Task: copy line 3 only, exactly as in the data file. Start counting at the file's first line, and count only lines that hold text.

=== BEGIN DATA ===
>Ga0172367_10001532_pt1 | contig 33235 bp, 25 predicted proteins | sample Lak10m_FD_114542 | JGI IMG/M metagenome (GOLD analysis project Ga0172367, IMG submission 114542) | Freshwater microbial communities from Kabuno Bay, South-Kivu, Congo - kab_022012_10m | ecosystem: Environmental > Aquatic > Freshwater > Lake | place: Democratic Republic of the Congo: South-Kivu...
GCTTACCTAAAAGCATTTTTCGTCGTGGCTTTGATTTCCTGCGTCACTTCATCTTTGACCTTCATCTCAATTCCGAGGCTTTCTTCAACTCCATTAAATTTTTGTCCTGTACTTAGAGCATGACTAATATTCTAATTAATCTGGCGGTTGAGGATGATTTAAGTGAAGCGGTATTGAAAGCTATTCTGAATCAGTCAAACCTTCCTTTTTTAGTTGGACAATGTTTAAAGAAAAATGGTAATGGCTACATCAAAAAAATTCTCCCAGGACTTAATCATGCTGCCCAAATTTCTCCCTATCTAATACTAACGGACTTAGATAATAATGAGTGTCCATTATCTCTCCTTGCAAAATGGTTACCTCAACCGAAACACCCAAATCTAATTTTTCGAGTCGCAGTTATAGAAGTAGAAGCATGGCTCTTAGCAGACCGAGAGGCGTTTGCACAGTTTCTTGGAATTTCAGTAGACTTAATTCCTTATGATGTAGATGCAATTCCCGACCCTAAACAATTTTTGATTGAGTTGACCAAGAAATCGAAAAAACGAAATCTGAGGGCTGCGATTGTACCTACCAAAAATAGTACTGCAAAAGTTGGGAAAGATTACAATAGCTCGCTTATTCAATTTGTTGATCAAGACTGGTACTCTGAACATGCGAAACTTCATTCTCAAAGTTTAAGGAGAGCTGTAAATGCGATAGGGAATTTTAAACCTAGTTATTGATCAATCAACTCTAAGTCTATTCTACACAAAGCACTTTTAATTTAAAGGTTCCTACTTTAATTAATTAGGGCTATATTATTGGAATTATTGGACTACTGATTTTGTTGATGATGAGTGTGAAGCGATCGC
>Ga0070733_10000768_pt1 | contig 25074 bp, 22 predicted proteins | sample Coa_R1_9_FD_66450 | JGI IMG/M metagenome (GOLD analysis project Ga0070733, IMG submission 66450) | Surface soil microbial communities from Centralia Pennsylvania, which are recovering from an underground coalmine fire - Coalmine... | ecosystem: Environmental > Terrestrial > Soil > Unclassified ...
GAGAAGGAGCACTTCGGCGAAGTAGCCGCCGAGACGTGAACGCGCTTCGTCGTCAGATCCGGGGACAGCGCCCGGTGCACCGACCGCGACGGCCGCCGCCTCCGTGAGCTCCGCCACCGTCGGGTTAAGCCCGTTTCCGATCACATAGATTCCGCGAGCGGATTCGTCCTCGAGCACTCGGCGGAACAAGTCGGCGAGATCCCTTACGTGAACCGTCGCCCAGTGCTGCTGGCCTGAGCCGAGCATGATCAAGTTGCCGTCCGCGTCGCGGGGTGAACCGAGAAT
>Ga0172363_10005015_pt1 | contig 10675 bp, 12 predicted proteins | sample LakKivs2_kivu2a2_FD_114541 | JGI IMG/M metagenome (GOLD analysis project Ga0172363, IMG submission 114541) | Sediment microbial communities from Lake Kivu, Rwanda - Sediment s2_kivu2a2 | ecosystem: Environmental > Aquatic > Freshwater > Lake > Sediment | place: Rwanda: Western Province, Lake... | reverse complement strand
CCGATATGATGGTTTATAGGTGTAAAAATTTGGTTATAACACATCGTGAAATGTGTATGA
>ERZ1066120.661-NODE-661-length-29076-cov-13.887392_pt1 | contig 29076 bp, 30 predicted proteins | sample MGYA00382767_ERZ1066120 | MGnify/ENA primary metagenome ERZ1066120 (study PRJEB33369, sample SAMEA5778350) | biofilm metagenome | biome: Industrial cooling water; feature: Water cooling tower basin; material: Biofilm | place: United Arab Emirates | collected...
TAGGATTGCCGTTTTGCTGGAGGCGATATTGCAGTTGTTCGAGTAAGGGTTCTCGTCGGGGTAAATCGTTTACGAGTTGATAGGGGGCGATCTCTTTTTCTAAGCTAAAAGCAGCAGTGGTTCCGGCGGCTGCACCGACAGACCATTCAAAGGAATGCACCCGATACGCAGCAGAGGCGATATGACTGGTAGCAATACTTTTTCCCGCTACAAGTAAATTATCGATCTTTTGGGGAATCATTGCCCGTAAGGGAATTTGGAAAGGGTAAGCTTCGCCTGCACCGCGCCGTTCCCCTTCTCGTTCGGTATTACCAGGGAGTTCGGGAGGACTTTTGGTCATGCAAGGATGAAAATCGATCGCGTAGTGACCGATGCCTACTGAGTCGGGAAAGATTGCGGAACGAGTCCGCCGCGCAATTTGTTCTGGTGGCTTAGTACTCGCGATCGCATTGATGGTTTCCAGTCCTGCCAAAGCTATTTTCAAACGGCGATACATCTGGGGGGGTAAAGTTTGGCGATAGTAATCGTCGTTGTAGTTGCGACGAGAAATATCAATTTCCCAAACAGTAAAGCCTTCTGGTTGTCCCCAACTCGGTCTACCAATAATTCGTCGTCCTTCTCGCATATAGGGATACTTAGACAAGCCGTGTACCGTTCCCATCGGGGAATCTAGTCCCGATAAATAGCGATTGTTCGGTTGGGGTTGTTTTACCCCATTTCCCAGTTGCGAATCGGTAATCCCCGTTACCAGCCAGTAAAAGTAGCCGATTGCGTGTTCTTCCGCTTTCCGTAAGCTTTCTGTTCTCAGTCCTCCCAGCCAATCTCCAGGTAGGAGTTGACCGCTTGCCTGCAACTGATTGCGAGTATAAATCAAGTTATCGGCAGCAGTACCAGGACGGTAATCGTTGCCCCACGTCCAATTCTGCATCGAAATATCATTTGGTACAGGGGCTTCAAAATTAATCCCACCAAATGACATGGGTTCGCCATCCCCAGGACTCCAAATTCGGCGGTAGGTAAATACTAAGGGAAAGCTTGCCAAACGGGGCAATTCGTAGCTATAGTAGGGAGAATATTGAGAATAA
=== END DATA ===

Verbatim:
>Ga0070733_10000768_pt1 | contig 25074 bp, 22 predicted proteins | sample Coa_R1_9_FD_66450 | JGI IMG/M metagenome (GOLD analysis project Ga0070733, IMG submission 66450) | Surface soil microbial communities from Centralia Pennsylvania, which are recovering from an underground coalmine fire - Coalmine... | ecosystem: Environmental > Terrestrial > Soil > Unclassified ...